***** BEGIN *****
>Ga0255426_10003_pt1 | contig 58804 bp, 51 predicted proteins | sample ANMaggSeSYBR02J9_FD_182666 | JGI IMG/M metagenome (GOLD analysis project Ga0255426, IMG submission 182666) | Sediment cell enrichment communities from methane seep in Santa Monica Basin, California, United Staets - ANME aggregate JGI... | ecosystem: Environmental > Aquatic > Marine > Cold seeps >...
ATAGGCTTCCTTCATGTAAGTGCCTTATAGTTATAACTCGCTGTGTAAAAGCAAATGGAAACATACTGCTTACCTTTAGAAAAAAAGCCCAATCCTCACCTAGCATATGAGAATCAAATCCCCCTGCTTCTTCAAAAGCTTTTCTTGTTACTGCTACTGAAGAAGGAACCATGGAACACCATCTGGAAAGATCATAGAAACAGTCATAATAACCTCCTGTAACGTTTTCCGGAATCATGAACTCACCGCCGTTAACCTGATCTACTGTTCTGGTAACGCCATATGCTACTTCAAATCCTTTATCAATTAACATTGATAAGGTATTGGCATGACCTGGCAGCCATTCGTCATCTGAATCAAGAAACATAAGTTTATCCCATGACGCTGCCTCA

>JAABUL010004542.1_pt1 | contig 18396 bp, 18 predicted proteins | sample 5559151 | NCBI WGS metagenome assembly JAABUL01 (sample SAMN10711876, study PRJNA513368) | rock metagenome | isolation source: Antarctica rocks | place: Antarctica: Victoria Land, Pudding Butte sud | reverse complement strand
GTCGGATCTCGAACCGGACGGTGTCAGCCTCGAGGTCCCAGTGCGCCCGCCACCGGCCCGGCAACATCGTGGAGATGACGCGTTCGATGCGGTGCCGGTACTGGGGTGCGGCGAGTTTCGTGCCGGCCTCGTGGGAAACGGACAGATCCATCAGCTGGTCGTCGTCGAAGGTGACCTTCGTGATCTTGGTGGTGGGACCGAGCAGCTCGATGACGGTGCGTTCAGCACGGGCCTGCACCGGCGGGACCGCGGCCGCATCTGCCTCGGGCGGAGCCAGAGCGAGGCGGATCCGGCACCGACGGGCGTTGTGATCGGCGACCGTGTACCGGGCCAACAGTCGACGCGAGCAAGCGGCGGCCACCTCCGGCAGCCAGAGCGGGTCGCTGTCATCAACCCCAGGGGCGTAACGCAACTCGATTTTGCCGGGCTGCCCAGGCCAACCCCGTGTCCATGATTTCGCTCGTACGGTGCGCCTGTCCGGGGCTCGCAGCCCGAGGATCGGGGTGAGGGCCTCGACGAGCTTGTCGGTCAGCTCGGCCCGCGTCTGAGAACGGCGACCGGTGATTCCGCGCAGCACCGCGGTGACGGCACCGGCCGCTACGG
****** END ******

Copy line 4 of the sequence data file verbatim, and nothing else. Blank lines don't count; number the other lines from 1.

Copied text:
GTCGGATCTCGAACCGGACGGTGTCAGCCTCGAGGTCCCAGTGCGCCCGCCACCGGCCCGGCAACATCGTGGAGATGACGCGTTCGATGCGGTGCCGGTACTGGGGTGCGGCGAGTTTCGTGCCGGCCTCGTGGGAAACGGACAGATCCATCAGCTGGTCGTCGTCGAAGGTGACCTTCGTGATCTTGGTGGTGGGACCGAGCAGCTCGATGACGGTGCGTTCAGCACGGGCCTGCACCGGCGGGACCGCGGCCGCATCTGCCTCGGGCGGAGCCAGAGCGAGGCGGATCCGGCACCGACGGGCGTTGTGATCGGCGACCGTGTACCGGGCCAACAGTCGACGCGAGCAAGCGGCGGCCACCTCCGGCAGCCAGAGCGGGTCGCTGTCATCAACCCCAGGGGCGTAACGCAACTCGATTTTGCCGGGCTGCCCAGGCCAACCCCGTGTCCATGATTTCGCTCGTACGGTGCGCCTGTCCGGGGCTCGCAGCCCGAGGATCGGGGTGAGGGCCTCGACGAGCTTGTCGGTCAGCTCGGCCCGCGTCTGAGAACGGCGACCGGTGATTCCGCGCAGCACCGCGGTGACGGCACCGGCCGCTACGG